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The Pregnancy Discrimination Act: A Critical Step Towards Women’s Equality

Date Published: October 30, 2020 | Last Updated:September 15, 2023 | By Jeramy
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“It is illegal to discriminate on the basis of pregnancy or gender. It is not illegal to talk about it.”

— Sheryl Sandberg

Back in July, we celebrated 30 years of comprehensive equality for people with disabilities, reached by the landmark Americans with Disabilities Act (ADA). Intertwined with this law is another closely related initiative enacted by the Equal Employment Opportunity Commission: The Pregnancy Discrimination Act (PDA).

Since 1978, this act put forth by the EEOC has been critical in expanding protections for pregnant women, ensuring they are treated fairly and equally by employers. The PDA “forbids discrimination based on pregnancy when it comes to any aspect of employment, including hiring, firing, pay, job assignments, promotions, layoff, training, fringe benefits, such as leave and health insurance, and any other term or condition of employment.” 

Since the PDA’s passage, more women have been able to continue working while pregnant; they have also been able to work further into their pregnancies without being forced to leave their jobs. It is broad protection with a few important nuances to highlight:

Pregnancy Discrimination & Temporary Disability

Closely tied to the protections granted under the ADA, the PDA essentially provides the same protections to pregnant women that had been previously provided to disabled individuals. It ensures that impairments resulting from pregnancy such as gestational diabetes or preeclampsia, are treated as disabilities.

Additionally, 2008 also saw expanded protections for disability; notably, the ADA Amendments Act of 2008 made it more seamless and transparent to show that a medical condition is a covered disability, providing even more vital rights to pregnant women and disabled individuals.

Pregnancy Discrimination & Harassment

The PDA also requires employers to provide a work environment free of harassment based on pregnancy, childbirth, or related medical conditions, and failure to do so violates the statute.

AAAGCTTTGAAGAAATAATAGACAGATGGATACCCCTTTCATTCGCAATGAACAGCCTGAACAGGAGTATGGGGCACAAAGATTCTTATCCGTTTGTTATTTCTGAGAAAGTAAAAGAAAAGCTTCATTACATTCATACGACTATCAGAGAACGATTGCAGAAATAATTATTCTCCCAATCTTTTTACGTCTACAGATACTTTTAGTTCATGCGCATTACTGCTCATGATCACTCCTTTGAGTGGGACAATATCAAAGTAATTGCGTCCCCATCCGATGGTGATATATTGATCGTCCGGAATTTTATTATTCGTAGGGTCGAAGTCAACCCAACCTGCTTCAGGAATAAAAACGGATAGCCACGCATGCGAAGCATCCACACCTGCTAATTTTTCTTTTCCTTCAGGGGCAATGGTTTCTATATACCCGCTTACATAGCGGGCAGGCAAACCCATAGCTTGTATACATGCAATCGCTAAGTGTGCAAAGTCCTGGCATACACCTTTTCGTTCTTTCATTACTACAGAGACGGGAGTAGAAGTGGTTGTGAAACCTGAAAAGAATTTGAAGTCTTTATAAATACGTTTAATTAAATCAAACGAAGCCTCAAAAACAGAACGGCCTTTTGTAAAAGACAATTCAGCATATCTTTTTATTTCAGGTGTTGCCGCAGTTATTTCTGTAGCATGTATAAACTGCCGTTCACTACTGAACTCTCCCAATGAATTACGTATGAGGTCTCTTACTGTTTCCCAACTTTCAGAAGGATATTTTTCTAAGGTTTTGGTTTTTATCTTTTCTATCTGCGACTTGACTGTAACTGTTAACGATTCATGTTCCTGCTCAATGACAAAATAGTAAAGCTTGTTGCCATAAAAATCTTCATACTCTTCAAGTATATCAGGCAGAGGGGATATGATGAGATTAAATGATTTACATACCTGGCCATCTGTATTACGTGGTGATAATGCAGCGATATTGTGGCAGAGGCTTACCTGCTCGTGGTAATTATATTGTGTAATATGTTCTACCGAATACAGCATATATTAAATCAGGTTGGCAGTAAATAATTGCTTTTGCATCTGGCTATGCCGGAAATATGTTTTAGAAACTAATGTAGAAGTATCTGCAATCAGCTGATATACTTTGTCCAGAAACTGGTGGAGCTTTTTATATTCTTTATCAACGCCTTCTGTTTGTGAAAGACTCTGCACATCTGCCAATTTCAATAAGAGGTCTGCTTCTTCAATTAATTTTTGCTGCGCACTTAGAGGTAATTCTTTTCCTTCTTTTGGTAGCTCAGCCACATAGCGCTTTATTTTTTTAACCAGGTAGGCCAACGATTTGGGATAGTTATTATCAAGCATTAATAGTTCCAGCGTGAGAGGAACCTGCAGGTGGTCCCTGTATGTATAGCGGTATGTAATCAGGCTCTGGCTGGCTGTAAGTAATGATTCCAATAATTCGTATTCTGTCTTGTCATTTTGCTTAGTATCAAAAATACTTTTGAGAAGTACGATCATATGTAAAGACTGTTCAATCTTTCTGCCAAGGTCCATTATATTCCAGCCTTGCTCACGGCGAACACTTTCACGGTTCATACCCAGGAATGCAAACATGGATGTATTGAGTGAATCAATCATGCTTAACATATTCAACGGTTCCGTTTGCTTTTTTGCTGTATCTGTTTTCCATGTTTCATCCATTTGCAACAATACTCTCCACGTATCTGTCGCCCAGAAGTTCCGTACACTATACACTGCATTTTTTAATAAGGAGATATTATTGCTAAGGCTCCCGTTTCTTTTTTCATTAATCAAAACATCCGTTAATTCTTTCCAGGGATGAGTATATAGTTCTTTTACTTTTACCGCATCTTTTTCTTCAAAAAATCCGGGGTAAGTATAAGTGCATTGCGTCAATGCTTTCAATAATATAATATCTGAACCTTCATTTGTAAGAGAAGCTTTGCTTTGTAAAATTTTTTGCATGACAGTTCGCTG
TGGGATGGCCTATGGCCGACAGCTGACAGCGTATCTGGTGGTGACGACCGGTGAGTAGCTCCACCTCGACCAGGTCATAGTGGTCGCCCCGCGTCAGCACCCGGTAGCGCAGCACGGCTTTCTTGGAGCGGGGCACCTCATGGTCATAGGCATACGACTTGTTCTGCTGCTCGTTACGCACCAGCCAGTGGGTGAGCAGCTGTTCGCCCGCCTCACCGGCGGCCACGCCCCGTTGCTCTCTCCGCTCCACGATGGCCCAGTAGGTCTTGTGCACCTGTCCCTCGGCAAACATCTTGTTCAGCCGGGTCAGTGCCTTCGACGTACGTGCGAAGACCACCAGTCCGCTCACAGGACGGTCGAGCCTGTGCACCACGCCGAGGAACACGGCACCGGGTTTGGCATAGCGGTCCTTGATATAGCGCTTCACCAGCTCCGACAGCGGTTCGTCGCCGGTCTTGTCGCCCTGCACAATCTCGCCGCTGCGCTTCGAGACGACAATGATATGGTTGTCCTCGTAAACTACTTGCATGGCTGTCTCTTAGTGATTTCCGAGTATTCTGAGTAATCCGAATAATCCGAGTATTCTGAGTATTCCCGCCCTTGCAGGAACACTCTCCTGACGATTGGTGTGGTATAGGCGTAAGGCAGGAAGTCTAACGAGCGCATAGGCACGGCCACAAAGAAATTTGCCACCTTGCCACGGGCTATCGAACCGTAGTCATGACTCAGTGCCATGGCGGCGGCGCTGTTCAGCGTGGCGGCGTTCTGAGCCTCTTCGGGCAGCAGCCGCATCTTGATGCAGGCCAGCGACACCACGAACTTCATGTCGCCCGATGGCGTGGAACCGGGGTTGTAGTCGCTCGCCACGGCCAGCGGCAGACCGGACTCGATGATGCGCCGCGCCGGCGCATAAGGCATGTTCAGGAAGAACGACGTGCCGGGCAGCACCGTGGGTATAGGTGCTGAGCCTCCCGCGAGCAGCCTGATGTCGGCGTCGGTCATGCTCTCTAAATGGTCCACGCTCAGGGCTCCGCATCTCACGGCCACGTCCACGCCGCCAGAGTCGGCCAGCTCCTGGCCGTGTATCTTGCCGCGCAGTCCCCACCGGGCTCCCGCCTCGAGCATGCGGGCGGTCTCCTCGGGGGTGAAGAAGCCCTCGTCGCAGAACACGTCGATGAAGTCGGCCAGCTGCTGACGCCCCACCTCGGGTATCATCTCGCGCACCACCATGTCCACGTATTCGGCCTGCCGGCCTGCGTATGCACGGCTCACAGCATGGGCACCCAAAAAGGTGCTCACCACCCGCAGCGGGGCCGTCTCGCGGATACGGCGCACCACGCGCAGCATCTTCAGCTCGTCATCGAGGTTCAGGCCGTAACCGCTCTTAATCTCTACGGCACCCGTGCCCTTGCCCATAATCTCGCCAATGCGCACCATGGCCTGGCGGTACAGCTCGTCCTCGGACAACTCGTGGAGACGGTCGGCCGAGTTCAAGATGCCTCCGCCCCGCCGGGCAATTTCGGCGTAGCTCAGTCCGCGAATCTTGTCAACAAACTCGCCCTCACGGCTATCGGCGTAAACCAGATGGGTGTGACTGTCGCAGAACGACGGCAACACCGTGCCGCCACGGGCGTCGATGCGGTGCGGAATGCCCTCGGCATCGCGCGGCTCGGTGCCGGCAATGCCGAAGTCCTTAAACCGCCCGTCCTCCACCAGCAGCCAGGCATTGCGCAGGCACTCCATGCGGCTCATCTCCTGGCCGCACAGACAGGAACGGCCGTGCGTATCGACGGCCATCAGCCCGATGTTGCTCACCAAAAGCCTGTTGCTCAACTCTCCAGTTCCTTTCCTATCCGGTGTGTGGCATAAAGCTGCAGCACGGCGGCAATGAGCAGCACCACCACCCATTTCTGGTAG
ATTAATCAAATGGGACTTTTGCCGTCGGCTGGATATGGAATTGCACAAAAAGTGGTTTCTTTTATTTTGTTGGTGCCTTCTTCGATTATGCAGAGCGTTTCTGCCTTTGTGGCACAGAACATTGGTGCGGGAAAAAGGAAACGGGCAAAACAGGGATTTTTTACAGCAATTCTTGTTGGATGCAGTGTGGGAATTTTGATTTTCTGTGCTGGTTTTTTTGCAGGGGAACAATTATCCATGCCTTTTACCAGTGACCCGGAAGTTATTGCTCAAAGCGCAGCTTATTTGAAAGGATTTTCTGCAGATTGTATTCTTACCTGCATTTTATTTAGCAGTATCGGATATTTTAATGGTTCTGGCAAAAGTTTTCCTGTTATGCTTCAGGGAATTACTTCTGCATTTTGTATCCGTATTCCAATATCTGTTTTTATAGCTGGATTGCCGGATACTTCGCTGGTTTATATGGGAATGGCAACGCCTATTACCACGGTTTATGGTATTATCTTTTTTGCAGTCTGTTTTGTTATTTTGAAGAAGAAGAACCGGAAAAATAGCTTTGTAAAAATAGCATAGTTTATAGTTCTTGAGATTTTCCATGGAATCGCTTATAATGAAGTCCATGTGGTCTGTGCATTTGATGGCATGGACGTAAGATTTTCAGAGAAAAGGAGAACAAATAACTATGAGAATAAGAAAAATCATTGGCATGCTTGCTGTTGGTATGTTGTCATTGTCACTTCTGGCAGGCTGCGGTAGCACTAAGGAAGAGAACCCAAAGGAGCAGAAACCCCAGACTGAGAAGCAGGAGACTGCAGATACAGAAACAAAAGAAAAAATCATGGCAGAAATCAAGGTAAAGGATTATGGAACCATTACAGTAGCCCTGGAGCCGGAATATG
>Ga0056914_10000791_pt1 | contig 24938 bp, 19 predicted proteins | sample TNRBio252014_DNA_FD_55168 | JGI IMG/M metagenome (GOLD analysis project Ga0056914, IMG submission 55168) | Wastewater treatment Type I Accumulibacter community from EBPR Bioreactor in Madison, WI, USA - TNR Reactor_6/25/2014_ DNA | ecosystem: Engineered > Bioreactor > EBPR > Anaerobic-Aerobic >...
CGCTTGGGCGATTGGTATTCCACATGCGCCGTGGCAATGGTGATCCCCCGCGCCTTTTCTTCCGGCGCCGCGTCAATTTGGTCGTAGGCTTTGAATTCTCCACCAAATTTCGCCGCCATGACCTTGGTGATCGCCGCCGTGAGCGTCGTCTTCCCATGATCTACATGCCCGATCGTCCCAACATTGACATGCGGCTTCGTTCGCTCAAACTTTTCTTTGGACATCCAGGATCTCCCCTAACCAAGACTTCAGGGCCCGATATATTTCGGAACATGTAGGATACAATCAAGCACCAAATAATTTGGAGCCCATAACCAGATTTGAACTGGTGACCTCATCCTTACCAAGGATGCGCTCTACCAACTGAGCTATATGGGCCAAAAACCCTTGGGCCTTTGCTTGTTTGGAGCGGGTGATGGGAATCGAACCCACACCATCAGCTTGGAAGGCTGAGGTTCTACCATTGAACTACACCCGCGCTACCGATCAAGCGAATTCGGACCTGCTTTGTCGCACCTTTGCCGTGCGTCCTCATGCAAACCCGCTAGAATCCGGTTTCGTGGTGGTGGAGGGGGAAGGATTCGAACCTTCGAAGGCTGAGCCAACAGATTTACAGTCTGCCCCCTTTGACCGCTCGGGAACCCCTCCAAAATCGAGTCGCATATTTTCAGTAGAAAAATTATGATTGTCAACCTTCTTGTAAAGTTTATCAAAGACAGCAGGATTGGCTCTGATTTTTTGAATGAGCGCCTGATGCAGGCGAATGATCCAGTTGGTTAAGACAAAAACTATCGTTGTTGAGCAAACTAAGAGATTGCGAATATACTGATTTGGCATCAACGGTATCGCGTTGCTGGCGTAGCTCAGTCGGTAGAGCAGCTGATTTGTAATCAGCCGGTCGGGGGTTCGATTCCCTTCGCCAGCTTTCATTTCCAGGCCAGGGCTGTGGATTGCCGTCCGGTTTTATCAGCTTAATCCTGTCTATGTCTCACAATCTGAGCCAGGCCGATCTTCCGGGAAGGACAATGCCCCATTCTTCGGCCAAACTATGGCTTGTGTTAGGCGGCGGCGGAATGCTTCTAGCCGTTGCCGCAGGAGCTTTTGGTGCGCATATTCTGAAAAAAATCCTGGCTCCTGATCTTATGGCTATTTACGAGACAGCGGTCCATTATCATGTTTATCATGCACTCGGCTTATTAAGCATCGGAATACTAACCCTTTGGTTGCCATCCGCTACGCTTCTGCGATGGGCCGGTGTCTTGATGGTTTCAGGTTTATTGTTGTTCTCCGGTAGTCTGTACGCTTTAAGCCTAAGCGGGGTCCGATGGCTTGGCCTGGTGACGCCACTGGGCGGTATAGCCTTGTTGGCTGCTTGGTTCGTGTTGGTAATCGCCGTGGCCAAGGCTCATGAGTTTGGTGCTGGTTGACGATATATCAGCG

Liability can result from the conduct of a supervisor, co-workers, or non-employees such as customers or business partners over whom the employer has some control; examples of pregnancy-based harassment include unwelcome and offensive jokes or name-calling, physical assaults or threats, intimidation, ridicule, insults, offensive objects or pictures, and interference with work performance motivated by pregnancy, childbirth, or related medical conditions such as breastfeeding.

The PDA ensures none of these actions are allowed, giving pregnant women the freedom to avoid any form of harassment within the workplace.

Pregnancy, Maternity & Parental Leave

The next section of the EEOC’s PDA essentially ensures pregnant women are not singled out for their ability to work, regardless of pregnancy-related conditions. Under the PDA, an employer that allows temporarily disabled employees to take disability leave or leave without pay must allow an employee who is temporarily disabled due to pregnancy to do the same.

Alongside the closely related Family and Medical Leave Act (FMLA), this critical section also ensures expectant mothers are eligible for 12 weeks’ maternity leave, for the opportunity to bond with their newborn child.

Each of these sections of the Pregnancy Discrimination Act works together to guarantee all expectant mothers have equal protection under the law and the opportunity to be treated fairly by employers.

While the 1978 PDA was a major milestone, there is still work to be done to broaden protections for pregnant women. Between 2010 and 2015, the EEOC reported that nearly 31,000 pregnancy discrimination charges were filed.

While the PDA made huge strides for pregnant women in the workforce, challenges and discrimination still face people across the country. At Accurate, we fully stand behind expecting mothers and support the continued pursuit of equal treatment for all within the workplace.

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